Americans abroad could sway election outcome

George W Bush (left) and Al Gore are neck and neck in the closest run election since 1960

With pundits predicting the closest United States presidential election since 1960, the role played by expatriate voters, such as the large American community in Switzerland, could be decisive.

This content was published on November 6, 2000 minutes

Record numbers of US citizens living in Switzerland have registered to vote in this year's election contest between Texas' Republican governor, George W Bush, and Democrat Vice President Al Gore.

"The interest in this year's election has been incredible," says Kevin Crowley, chairman of Republicans Abroad for both Switzerland and Europe.

"It's going to be the closest election since the Kennedy-Nixon race in 1960. It will certainly all come down to the actual election night, which is rare," he told swissinfo.

His Democrat opposite number, David Dichter, agrees, saying American expatriates have been registering to vote in record numbers, aware that their ballot could be decisive.

"The number of people contacting me has been greater than ever before. Americans from all over Switzerland have been calling me every day for the past three months to ask how to register and get absentee ballots," Dichter says.

All of the votes have long since been cast, as postal ballots have to arrive by election day. But the two parties devoted a great deal of effort to voter registration in the summer and early autumn, in the knowledge that this election would be too close to call.

"There have been many races decided by... the overseas vote. The absentee ballots can amount to between two and three per cent in an election, which in a close year like this can tip the balance," Crowley says.

Votes from abroad are credited with maintaining the Republican majority in Congress in 1996. Some 15 seats were won with majorities no bigger than the size of the overseas ballots.

All seats in the House of Representatives are up for election again this year, as are a third of the Senate seats and a number of state governorships.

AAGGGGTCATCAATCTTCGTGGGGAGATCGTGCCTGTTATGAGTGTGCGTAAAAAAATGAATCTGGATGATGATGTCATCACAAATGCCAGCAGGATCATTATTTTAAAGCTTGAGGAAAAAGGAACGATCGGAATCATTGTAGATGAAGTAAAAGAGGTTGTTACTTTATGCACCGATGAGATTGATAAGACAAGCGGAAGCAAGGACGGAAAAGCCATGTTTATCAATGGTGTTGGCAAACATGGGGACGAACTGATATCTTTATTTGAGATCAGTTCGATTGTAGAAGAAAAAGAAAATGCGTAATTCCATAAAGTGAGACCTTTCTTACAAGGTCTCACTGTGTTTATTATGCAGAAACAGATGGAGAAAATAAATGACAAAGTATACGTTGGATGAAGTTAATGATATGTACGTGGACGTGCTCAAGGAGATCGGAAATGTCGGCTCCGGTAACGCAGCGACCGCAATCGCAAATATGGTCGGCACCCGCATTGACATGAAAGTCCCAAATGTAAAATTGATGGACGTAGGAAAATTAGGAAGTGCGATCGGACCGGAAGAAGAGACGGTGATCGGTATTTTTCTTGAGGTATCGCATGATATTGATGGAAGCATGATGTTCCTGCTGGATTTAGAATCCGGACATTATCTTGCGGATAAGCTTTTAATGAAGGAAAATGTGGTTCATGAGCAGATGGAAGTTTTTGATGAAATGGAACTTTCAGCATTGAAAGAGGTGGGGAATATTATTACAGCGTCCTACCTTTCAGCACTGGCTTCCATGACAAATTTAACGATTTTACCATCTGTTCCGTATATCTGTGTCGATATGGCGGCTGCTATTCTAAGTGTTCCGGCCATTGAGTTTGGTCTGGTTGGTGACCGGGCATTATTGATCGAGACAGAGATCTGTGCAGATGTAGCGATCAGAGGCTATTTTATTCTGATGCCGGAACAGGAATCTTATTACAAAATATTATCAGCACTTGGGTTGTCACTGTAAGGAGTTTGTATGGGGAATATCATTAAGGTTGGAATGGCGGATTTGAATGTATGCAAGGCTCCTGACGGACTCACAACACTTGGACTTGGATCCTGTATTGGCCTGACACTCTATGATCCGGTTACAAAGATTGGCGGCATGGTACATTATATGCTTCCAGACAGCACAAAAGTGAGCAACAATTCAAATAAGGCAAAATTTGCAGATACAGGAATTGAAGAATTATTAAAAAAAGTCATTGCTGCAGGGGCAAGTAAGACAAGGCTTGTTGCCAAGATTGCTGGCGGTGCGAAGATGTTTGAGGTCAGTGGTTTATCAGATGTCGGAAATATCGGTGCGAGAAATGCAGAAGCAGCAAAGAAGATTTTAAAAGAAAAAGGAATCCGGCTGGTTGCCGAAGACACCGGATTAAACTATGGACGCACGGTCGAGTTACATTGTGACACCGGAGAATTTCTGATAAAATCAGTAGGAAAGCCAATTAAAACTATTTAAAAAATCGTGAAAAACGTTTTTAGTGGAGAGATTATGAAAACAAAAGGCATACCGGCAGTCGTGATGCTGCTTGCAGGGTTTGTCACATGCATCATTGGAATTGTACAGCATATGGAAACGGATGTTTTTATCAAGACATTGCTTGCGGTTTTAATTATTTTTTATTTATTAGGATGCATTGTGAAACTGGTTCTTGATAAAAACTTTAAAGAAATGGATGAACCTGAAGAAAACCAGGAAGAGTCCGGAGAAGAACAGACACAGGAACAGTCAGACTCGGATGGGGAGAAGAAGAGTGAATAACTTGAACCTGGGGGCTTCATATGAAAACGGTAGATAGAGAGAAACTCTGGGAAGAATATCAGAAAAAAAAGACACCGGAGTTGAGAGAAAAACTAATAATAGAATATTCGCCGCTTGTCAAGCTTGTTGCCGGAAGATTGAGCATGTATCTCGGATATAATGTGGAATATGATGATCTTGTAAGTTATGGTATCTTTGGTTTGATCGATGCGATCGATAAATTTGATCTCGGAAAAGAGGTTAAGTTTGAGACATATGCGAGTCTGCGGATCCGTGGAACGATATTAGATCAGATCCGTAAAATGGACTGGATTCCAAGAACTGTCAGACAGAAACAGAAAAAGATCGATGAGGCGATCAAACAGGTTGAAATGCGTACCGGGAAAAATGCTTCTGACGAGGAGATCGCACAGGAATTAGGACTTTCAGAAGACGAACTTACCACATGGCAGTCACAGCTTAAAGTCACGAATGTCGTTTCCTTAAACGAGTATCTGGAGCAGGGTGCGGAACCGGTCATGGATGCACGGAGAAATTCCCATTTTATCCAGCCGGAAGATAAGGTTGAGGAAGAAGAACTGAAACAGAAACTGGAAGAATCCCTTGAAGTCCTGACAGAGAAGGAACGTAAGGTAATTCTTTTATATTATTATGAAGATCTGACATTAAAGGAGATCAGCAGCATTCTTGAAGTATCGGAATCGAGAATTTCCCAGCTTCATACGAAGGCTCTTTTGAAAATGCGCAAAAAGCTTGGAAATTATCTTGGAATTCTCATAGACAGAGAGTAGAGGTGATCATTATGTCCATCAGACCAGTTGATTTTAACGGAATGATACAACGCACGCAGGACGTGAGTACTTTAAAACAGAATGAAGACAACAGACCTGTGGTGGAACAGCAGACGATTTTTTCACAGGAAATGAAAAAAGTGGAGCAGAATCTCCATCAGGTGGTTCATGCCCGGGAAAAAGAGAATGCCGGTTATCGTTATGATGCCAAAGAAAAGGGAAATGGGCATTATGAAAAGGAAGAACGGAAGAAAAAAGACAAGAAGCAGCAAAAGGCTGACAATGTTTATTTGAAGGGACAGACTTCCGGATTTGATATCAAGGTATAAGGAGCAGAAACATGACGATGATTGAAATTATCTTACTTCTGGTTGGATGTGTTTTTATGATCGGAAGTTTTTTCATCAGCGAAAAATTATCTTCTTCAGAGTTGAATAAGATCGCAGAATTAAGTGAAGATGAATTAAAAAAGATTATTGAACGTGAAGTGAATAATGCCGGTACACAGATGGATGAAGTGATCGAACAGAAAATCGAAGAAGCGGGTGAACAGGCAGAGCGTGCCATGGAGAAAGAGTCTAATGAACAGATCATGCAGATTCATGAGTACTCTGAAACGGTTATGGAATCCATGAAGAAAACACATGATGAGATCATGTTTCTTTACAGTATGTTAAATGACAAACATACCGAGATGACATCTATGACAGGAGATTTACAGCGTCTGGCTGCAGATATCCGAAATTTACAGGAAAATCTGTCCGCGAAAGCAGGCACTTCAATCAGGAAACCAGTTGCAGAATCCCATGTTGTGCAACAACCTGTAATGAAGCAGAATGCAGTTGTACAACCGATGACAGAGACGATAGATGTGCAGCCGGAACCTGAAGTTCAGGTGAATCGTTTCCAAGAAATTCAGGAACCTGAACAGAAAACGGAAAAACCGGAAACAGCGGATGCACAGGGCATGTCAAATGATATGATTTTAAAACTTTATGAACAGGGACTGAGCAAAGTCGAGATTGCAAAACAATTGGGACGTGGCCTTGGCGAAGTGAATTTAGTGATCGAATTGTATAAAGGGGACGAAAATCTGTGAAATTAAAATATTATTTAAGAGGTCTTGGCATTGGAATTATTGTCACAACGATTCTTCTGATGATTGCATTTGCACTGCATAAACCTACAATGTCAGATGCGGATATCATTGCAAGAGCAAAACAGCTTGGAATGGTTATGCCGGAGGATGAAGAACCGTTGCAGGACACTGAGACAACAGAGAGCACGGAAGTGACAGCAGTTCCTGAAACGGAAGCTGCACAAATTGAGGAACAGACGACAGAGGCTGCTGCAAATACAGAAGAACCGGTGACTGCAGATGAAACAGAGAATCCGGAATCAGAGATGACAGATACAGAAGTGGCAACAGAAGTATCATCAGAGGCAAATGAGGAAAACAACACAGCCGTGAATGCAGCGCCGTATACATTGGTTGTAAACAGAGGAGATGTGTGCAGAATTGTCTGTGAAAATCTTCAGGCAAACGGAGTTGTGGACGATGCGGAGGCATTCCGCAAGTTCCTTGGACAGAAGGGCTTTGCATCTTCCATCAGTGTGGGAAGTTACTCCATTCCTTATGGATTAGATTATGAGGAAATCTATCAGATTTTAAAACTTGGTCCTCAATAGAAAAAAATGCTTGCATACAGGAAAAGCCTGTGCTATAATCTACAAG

The parties are focusing on a number of key issues in a bid to win the support of their overseas constituencies.

The Republicans are emphasising the question of double taxation and the fact that American civilians living abroad were excluded from this year's census.

The Democrats hope to drive home the message that their party is more international in outlook. "Here in western Switzerland, a lot of Americans work for United Nations agencies or international organisations.

"They see the Democrats as being very supportive of international organisations, and as the party that will defend their interests.

"They get very concerned when they see people like (Republican Senator) Jesse Helms dictating foreign policy," Dichter says.

Both Dichter and his Republican counterpart, Crowley, are members of Geneva's sizeable US community. The city's American International Club stages the biggest 4th of July celebrations outside the United States, which attract around 50,000 people.

On Tuesday, the club will host an all-night election party. Democrats and Republicans will be able to let their hair down before the serious business of watching the continuous election coverage and finding out if it will be Gore or Bush in the Oval Office for the next four years.

What the gathering will demonstrate is that the election provides a crucial link with home.

"Many Americans become apathetic the longer they live abroad. But in an election year like this people become more tuned into the issues, after all they are being taxed without representation," Crowley says.

"We have some serious issues to deal with as Americans abroad. Those issues and the general domestic issues have got people very engaged in this election race."

David Dichter agrees: "This election has stirred them like no other before. Voting is one of the direct links they have with home and with the American political system. Those that are interested take being an American very seriously, and that means voting."

by Roy Probert

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